LOS ANGELES — Not far from Santa Catalina Island, in an ocean shared by divers and fishermen, kelp forests and whales, David Valentine decoded unusual signals underwater that gave him chills.
The University of California, Santa Barbara scientist was supposed to be studying methane seeps that day, but with a deep-sea robot on loan and a few hours to spare, now was the chance to confirm an environmental abuse that others in the past could not. He was chasing a hunch, and sure enough, initial sonar scans pinged back a pattern of dots that popped up on the map like a trail of breadcrumbs.
The robot made its way 3,000 feet down to the bottom, beaming bright lights and a camera as it slowly skimmed the seafloor. At this depth and darkness, the uncharted topography felt as eerie as driving through a vast desert at night.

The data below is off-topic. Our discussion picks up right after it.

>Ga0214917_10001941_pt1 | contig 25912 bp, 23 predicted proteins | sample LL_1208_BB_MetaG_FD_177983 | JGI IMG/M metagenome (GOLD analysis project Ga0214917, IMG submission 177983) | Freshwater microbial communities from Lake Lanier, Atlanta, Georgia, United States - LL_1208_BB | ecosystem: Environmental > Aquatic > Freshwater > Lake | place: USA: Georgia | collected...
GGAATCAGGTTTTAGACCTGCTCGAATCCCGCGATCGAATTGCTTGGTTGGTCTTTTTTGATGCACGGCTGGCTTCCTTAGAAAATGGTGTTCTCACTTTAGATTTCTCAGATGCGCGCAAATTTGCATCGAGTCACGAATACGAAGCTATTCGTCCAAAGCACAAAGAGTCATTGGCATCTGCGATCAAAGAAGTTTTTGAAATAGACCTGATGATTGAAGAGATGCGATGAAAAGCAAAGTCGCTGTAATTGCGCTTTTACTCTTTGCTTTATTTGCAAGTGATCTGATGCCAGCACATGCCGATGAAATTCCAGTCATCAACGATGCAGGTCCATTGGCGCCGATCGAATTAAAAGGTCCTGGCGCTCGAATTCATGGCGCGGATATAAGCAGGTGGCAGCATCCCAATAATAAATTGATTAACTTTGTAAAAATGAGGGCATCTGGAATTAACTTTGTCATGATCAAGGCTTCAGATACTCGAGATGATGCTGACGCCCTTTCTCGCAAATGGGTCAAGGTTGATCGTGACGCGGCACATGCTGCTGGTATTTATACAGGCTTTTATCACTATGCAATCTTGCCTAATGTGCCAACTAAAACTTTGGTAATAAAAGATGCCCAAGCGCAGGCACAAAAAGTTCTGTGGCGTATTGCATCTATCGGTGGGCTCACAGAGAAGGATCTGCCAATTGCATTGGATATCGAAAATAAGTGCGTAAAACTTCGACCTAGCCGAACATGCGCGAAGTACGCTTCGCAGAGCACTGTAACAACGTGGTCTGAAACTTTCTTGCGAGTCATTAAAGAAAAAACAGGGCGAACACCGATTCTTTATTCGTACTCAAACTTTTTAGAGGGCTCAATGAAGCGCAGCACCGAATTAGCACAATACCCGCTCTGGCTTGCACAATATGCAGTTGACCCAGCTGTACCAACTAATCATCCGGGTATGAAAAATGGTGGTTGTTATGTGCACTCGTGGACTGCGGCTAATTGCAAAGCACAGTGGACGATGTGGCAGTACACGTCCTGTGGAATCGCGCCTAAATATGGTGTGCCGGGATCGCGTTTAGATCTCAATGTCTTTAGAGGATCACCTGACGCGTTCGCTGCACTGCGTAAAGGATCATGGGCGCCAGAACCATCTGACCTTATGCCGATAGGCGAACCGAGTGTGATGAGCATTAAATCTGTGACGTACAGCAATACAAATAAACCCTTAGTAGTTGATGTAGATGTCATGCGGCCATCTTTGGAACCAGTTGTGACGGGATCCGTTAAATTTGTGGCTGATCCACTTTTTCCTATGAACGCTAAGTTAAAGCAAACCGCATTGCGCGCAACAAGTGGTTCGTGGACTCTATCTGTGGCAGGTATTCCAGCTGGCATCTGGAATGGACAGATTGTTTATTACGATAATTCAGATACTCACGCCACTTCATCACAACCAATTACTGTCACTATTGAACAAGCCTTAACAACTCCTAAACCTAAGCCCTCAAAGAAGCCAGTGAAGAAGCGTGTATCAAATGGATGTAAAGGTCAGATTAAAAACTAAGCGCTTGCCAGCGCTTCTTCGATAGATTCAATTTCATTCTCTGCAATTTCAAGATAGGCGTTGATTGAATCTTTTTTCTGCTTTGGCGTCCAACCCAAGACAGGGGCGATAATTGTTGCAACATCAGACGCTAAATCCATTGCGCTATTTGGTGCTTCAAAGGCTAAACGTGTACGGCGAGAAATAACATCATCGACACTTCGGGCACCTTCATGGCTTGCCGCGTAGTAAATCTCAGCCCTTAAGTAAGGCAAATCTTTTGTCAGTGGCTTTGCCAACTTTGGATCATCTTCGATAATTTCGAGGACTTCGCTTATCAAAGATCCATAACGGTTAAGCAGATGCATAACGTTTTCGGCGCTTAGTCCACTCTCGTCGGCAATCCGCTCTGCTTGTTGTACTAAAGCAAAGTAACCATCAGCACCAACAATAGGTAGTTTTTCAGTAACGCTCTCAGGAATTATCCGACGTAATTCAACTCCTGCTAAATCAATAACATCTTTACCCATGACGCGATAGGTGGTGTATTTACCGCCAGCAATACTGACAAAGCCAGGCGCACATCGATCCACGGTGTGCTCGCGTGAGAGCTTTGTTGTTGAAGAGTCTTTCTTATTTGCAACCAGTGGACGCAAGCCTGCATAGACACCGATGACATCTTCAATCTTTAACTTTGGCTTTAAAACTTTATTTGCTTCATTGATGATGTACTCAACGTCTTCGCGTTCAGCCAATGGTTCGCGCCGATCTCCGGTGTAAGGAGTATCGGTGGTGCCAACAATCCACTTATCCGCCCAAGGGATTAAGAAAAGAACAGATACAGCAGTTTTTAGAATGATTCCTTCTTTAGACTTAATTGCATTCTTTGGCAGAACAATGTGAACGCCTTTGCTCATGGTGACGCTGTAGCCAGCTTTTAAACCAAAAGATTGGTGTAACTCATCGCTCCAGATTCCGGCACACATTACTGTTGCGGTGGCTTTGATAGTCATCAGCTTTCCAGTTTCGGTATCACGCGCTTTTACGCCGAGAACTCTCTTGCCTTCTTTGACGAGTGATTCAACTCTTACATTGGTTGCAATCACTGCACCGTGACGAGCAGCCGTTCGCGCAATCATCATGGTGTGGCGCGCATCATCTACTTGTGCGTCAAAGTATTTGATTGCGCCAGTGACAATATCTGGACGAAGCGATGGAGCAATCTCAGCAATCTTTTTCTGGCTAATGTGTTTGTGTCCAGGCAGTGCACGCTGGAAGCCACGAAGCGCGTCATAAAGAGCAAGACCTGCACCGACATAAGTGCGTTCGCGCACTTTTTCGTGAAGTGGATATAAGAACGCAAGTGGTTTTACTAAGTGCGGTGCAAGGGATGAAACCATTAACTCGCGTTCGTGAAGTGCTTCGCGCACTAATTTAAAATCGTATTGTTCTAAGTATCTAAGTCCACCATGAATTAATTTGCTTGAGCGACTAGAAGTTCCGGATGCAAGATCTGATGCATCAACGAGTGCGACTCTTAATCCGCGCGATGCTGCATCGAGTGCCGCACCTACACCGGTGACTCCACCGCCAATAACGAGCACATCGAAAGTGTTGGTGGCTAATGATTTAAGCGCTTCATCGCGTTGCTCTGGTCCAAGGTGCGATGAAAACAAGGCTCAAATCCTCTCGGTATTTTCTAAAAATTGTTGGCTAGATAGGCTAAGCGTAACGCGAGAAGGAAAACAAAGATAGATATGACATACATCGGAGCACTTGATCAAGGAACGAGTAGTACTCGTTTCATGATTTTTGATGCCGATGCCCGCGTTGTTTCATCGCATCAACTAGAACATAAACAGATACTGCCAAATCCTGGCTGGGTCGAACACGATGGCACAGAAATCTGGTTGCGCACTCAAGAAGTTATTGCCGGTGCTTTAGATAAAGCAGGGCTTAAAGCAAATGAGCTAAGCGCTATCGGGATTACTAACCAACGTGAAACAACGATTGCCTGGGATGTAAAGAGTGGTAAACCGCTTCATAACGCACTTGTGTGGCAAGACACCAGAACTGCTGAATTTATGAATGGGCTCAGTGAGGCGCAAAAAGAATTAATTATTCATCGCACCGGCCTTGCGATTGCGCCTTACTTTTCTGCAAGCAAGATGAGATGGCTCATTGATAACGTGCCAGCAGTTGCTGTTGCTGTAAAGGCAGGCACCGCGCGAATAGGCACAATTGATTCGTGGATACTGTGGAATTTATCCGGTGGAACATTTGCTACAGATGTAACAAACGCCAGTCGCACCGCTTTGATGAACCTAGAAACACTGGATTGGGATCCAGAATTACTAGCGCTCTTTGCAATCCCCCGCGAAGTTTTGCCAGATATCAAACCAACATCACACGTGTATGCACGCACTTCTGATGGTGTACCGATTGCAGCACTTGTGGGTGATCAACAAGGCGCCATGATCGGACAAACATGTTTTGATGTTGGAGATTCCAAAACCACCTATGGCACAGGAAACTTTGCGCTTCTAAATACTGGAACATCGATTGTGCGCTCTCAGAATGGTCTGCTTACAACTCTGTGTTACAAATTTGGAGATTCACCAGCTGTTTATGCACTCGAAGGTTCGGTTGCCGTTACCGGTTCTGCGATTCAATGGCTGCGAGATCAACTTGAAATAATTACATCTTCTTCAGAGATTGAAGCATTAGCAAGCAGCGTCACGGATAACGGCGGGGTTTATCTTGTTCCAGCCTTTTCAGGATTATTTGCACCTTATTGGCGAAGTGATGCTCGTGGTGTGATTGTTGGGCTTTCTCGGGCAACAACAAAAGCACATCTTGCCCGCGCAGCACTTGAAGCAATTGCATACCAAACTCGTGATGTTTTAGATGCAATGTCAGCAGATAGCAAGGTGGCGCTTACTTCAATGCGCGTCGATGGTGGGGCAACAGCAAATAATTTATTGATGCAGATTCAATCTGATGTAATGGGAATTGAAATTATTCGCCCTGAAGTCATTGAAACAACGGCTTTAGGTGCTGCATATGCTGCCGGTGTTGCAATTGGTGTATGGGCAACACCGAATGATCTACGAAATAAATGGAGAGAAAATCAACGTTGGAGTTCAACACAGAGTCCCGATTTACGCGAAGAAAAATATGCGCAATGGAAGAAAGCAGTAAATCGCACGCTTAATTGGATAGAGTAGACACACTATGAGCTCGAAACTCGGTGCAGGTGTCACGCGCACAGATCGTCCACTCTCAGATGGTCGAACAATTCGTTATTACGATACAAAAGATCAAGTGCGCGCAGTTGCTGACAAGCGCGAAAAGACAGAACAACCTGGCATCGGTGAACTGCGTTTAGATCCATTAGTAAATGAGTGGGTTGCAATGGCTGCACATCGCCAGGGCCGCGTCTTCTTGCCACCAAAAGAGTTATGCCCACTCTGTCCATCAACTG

And that's when the barrels came into view.
Barrels filled with toxic chemicals banned decades ago.
And littered across the ocean floor.
"Holy crap. This is real," Valentine said. "This stuff really is down there.
"It has been sitting here this whole time, right off our shore."
Tales of this buried secret bubbling under the sea had haunted Valentine for years: a largely unknown chapter in the most infamous case of environmental destruction off the coast of Los Angeles — one lasting decades, costing tens of millions of dollars, frustrating generations of scientists. The fouling of the ocean was so reckless, some said, it seemed unimaginable.